Premeditated Dishonesty

Tom Arthur

When I was in third grade, I saw in the grocery store a box of jacks with a rubber bouncy ball. I didn’t want the jacks, but I did want the rubber ball. The only problem was that I didn’t have the money to buy it. So I stole it. As I was trying to open the package of jacks, the plastic burst open and jacks fell all over the floor. I grabbed the bouncy ball and ran.

ball and jacks FTR TSP 113584351I didn’t get caught that day, but I’ve never forgotten stealing the little red bouncy ball. Whenever I see a bouncy ball, I think of that moment. I never even enjoyed playing with the ball. I felt too guilty and ashamed.

Some sins are spontaneous. In the moment, we don’t have the strength of goodness to resist temptation. I lied one time at work to get myself out of a corner. I didn’t plan on lying; but in that moment, I simply didn’t have the strength of virtue in me to tell the truth when I knew the truth would hurt. Later, I went back and confessed to the person I had lied to. She forgave me, and I no longer feel guilty or ashamed.

Stealing the ball was a premeditated sin. It was planned. I knew what I wanted. I knew stealing was wrong. I made a plan, and I executed the plan: I stole the ball. Nothing about it was spontaneous. I carry around the memory of that sin like a splinter in my conscience.

So when we’ve been dishonest or committed another sin, what do we do? First, we confess the sin to God. When King David used the power of his position to commit all kinds of dishonest acts against Bathsheba and Uriah, the prophet Nathan confronted him and David confessed his sin (2 Samuel 11–12). His prayer, Psalm 51, is one of the most beautiful confessional prayers ever written. David recognized that when we sin, we sin first and foremost against God: “Against you, you alone, have I sinned” (Psalm 51:4a, NRSV). When I stole the ball from the grocery store, I sinned against the store owner, but I also sinned against God. So first, when we sin, we confess our sin to God.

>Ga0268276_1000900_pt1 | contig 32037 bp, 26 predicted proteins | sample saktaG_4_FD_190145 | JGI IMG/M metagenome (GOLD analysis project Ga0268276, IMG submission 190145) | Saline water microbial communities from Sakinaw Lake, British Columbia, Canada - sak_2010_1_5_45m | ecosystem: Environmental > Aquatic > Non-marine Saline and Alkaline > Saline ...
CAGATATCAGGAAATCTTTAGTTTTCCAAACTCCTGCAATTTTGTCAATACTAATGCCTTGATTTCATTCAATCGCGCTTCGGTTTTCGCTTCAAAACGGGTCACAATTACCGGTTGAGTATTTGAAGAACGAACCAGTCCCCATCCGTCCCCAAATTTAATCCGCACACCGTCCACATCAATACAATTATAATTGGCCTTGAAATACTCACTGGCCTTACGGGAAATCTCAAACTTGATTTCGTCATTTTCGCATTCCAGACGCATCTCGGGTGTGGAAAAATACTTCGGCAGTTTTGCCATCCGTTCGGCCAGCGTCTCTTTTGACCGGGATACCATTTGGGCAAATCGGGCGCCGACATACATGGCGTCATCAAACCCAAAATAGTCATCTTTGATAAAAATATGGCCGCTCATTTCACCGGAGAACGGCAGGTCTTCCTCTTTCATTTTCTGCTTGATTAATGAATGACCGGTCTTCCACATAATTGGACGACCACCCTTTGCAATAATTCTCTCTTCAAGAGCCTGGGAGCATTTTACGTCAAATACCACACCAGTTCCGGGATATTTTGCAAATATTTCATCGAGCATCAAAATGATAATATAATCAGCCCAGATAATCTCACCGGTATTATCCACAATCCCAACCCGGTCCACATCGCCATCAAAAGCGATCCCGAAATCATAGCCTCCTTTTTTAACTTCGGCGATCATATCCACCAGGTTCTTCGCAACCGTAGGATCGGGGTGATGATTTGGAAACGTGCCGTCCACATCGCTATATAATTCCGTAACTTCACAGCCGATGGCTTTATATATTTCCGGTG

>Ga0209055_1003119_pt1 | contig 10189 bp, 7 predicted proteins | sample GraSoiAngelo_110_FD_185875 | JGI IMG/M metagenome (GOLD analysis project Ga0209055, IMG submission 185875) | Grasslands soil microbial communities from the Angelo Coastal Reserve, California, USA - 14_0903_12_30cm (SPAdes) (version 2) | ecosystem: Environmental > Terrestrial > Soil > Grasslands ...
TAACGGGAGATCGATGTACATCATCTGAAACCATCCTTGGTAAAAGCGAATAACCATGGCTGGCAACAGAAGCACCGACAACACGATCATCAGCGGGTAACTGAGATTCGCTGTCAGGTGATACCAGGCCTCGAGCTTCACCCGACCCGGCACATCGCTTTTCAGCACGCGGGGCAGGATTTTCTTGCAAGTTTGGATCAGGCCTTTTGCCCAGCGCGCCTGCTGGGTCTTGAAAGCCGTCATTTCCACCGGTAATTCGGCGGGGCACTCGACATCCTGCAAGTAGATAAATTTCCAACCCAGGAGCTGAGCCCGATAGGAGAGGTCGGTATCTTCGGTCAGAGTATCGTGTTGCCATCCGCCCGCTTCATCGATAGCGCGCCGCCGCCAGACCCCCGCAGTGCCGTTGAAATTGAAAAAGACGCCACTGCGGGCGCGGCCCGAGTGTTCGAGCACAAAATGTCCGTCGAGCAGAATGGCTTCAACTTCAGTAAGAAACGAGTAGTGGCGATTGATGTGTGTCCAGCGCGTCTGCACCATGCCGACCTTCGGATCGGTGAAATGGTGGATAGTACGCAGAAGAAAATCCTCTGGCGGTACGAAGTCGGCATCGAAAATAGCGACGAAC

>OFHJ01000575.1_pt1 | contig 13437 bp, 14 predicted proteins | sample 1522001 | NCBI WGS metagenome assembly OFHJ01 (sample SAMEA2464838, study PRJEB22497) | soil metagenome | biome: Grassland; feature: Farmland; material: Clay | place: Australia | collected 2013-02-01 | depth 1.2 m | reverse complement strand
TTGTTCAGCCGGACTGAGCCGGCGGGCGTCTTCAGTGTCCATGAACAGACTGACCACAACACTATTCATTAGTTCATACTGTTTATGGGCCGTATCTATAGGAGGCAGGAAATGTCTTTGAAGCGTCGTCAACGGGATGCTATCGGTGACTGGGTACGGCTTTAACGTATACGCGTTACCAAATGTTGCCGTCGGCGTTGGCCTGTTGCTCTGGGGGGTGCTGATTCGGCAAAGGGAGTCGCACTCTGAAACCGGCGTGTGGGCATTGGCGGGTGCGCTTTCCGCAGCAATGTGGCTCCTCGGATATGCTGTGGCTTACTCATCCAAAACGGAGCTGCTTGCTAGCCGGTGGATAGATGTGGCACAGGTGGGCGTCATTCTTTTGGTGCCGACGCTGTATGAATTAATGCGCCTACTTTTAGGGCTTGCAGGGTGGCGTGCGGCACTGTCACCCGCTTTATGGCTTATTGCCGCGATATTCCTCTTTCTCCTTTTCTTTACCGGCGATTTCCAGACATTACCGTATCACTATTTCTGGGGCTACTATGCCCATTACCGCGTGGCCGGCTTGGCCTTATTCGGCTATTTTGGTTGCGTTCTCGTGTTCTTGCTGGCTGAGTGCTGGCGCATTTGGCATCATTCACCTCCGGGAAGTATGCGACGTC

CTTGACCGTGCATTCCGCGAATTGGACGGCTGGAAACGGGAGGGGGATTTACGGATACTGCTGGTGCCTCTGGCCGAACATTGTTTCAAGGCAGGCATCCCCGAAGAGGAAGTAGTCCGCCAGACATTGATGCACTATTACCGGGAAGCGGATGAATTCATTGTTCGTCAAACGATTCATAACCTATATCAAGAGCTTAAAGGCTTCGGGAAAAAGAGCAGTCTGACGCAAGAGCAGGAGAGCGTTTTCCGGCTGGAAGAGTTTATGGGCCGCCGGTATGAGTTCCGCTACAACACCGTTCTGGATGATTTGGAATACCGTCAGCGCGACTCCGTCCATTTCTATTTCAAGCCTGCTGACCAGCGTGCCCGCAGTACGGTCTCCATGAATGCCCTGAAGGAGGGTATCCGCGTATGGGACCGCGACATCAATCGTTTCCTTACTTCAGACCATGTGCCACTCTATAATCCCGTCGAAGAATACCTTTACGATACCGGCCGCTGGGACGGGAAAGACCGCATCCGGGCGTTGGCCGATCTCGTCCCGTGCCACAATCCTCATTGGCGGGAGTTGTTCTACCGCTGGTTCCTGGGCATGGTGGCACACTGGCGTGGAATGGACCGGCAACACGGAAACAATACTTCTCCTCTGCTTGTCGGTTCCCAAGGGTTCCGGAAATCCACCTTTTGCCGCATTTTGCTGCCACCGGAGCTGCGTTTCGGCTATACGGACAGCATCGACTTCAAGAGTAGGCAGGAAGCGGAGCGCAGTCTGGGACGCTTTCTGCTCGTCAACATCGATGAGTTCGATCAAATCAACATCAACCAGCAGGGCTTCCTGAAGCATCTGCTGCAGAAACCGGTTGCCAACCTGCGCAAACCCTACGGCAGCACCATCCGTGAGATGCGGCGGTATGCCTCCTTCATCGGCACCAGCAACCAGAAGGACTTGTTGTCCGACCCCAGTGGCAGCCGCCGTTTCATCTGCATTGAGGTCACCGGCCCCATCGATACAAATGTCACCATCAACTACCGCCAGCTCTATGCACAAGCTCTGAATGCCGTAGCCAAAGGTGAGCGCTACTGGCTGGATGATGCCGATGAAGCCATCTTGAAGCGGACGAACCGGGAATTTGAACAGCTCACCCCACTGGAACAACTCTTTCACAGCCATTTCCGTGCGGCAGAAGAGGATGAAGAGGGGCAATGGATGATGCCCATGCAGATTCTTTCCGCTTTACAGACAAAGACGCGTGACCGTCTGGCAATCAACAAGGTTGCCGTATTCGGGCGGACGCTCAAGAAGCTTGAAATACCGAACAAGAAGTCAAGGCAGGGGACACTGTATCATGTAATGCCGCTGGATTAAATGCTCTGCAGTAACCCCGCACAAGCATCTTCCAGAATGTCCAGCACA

Second, we figure out what we can do to make things right. One big difference between telling the lie at work and stealing the ball is that I never went back to the grocery store to make amends. I didn’t reconcile my relationship with the owner of the store by apologizing or by paying for the jacks. Not only was my sin premeditated, but it broke a relationship that continues to be broken. I’ve thought about making amends, but I haven’t done it. Maybe I will. I could pay for the toy with interest, do community service, or do whatever seems appropriate to the store owner. I think it would be good for my soul.



Read 2 Samuel 11–12 and Psalm 51. What are moments of dishonesty—either spontaneous or premeditated—that you need to confess to God and to make right with your friends, teachers, parents, or family? Take time this week to make amends, to make it right with God by making it right with others.

Tom Arthur is the pastor of Sycamore Creek Church in Lansing, Michigan, where he lives with his wife, Sarah, and his two boys, Sam and Micah.

—from devozine (September/October 2014). Copyright © 2014 by The Upper Room®. All rights reserved.

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